Outside of Chicago's Holy Name Cathedral, six rainbow flags flapped in the wind, greeting Catholics as they left 9:30 a.m. Mass on Feb. 14. The flags were held by gay protestors, a group of about 30, who came out to protest what they called the promotion of bigotry by the church's hierarchy.
Protestors were confronted by several churchgoers who questioned the appropriateness of picketing a place of worship.
"I agree with you," one woman leaving the cathedral said to a protestor. "But I don't think you should be disturbing people when they're going to Mass."
The picketing of Holy Name, 735 N. State St., was organized and promoted by the Gay Liberation Network. The group's co-founder, Andy Thayer, said part of the goal of the protest was to expose Catholics who are not ordained priests, nuns or deacons, a group known as laypeople, to the bigotry of the church's hierarchy.
"I think if you look at civil rights struggles in the past with other communities, often times these actions do make people uncomfortable," Thayer said. "You need to get people out of their comfort zone, otherwise good people might go along to get along. Hopefully upon reflection some of those people say, 'You know, they've got a point.' I think it's a particular responsibility of lay Catholics to speak out. I think it's important to drag them out of the closet about their bigotry."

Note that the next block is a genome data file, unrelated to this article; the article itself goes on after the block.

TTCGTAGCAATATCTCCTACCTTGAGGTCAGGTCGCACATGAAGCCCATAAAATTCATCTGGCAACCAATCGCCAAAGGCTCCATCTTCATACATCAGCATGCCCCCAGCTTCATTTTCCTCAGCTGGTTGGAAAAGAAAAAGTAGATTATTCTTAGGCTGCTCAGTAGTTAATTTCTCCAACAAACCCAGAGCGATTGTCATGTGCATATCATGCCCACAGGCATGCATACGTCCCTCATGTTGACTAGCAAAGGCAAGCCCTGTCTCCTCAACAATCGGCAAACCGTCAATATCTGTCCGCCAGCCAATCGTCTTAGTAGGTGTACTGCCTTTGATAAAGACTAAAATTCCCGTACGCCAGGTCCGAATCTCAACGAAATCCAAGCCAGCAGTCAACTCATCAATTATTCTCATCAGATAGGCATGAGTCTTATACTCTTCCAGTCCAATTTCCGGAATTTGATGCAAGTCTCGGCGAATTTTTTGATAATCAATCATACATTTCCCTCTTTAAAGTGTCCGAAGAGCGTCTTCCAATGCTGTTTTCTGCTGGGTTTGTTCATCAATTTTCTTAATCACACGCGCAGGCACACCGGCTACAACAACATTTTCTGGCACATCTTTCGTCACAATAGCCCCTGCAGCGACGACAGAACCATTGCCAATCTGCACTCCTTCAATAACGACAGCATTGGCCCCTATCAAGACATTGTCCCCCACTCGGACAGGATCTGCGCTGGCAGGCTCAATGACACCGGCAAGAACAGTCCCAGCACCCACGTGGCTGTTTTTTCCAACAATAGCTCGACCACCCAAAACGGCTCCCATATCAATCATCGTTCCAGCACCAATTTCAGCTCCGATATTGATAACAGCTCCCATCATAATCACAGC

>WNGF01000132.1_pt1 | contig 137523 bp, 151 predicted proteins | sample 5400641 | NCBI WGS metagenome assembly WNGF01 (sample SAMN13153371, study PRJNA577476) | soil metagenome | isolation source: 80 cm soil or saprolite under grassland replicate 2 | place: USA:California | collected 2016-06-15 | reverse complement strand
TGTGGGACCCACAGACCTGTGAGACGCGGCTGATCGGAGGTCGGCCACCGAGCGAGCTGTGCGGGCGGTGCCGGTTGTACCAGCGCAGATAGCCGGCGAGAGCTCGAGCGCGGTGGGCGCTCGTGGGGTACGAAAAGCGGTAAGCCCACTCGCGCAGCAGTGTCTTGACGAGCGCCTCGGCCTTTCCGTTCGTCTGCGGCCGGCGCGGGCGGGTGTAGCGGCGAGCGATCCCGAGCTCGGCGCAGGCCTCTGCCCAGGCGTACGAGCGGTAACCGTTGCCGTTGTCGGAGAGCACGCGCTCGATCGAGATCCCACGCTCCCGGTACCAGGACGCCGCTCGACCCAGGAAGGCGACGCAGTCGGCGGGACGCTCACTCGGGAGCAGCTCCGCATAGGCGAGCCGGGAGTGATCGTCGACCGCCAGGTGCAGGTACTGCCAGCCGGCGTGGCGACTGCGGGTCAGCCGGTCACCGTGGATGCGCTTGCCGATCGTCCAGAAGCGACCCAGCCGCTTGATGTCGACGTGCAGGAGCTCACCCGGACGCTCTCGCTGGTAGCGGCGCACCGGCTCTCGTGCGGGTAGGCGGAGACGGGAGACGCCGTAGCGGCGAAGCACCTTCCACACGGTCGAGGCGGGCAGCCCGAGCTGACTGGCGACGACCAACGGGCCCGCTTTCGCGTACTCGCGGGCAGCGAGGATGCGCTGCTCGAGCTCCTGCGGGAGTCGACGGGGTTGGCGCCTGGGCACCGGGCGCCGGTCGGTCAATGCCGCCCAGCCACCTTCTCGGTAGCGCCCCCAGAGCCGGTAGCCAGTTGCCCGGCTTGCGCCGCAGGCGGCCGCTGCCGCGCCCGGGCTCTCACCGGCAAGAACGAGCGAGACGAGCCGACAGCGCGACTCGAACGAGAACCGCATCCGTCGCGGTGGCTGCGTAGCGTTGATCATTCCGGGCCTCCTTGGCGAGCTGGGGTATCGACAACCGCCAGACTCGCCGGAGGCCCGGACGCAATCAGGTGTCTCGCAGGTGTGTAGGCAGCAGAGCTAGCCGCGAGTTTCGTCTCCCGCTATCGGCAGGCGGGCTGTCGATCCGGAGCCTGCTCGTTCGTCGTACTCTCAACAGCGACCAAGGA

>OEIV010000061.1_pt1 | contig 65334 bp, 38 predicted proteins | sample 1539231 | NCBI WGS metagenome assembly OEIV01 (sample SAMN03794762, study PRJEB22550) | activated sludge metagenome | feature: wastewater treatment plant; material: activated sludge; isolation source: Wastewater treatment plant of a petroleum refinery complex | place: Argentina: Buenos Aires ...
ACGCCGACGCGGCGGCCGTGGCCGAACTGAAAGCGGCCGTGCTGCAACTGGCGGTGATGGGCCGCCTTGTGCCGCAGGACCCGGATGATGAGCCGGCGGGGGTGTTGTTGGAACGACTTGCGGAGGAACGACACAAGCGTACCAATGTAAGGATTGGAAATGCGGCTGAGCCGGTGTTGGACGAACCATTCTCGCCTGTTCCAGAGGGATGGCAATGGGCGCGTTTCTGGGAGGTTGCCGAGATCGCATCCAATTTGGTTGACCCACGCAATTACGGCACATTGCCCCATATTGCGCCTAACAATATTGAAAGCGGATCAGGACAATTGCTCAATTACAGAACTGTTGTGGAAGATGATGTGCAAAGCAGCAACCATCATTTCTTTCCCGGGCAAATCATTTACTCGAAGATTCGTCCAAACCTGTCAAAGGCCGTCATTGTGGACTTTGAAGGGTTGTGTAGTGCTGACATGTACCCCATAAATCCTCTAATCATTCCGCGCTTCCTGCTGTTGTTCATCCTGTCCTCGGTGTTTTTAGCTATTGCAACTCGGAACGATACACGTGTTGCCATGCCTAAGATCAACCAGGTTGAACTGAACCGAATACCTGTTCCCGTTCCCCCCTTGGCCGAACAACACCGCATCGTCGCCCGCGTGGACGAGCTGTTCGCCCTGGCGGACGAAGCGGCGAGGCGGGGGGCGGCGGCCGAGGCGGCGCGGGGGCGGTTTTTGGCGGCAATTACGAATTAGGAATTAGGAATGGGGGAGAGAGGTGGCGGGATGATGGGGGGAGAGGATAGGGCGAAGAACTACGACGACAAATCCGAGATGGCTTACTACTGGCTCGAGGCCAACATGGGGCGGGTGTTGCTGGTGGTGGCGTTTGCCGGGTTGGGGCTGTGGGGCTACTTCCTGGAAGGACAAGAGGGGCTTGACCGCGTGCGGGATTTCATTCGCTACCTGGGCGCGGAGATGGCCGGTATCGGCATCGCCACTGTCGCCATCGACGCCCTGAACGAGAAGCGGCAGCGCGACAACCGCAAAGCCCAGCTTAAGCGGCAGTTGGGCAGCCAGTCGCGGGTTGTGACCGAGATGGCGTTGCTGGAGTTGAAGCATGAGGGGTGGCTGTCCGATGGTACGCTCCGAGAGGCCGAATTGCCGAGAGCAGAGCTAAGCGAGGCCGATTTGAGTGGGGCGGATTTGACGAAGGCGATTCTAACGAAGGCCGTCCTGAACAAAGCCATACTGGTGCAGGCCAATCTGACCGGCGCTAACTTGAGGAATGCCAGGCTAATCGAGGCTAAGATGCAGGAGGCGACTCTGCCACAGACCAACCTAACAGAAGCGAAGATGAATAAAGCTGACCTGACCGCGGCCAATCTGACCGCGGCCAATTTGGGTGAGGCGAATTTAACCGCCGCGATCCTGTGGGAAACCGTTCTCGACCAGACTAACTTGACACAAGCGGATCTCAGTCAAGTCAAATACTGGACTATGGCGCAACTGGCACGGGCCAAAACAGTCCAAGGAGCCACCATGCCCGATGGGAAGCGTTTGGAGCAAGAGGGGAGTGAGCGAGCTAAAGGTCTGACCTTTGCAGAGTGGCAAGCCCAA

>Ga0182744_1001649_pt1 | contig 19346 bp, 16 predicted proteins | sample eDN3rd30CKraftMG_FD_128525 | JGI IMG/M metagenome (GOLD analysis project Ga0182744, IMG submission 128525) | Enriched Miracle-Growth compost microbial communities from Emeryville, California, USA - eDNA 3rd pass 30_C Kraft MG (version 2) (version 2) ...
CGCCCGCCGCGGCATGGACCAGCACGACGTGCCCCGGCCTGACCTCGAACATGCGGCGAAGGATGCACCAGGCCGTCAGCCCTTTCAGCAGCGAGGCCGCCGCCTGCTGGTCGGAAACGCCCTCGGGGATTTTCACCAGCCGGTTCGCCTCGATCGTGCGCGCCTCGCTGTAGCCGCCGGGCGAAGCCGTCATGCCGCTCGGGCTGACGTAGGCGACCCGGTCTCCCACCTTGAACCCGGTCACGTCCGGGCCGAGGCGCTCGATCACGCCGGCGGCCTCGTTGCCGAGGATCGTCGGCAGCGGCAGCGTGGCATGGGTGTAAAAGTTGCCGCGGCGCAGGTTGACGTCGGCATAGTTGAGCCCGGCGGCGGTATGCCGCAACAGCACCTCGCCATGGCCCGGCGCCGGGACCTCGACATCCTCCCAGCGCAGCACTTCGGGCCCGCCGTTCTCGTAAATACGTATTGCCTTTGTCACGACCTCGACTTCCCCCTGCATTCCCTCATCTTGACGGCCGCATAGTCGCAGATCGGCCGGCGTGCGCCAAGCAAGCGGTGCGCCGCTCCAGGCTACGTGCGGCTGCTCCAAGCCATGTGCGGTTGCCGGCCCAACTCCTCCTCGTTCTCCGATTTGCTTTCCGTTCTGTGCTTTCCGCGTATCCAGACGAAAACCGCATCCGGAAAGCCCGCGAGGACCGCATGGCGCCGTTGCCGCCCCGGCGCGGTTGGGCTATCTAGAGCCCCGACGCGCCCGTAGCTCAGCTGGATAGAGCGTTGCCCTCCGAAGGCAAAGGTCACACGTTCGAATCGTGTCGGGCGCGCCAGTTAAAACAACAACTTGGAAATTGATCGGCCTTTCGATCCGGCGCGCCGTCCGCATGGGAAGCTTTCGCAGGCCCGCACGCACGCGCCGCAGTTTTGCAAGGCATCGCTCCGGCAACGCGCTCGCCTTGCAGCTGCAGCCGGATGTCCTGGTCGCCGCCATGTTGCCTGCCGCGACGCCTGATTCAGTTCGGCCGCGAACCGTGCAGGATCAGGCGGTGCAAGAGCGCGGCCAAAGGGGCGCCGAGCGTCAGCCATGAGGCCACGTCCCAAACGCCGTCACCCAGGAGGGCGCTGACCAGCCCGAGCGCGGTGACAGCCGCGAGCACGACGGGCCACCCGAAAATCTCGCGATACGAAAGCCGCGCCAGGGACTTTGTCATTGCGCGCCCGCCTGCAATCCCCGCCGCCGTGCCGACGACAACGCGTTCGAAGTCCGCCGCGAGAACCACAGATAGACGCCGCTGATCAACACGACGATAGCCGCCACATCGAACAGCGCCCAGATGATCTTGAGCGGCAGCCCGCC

According to Thayer, the group protested attempts by the Catholic leadership to thwart the advancement of gay rights. He said he believed there was a lot of support for gay rights from Catholics as a whole, and that the issue was only the actions of the hierarchy.
Megan Burke, the director of the Rite of Christian Initiation for Adults at St. Ignatius in Rogers Park, said she disagrees with the American church's position on gay marriage and gay rights. She thinks it is outside of the church's role to attempt to influence legislation.
"The church has jurisdiction in the spiritual realm, but it doesn't have jurisdiction when it comes to government and when it comes to politics," Burke said. "It is not only against the church's teachings [to try to influence government], it is also a misguided action of a human person and does not represent the institution of the church."
But the Catholic Church is a fairly powerful lobbying body. The Archdiocese of Chicago spent $235,200 in the 2008 fiscal year in "an attempt to influence national, state or local legislation," according to the church's 990 form.
According to Thayer, the Archdiocese of Portland, Maine, funded over a quarter of the campaign to defeat marriage equality in the state, and the Conference of Catholic Bishops spent thousands of dollars backing Proposition 8 in California, the proposition that successfully banned gay marriage in the state.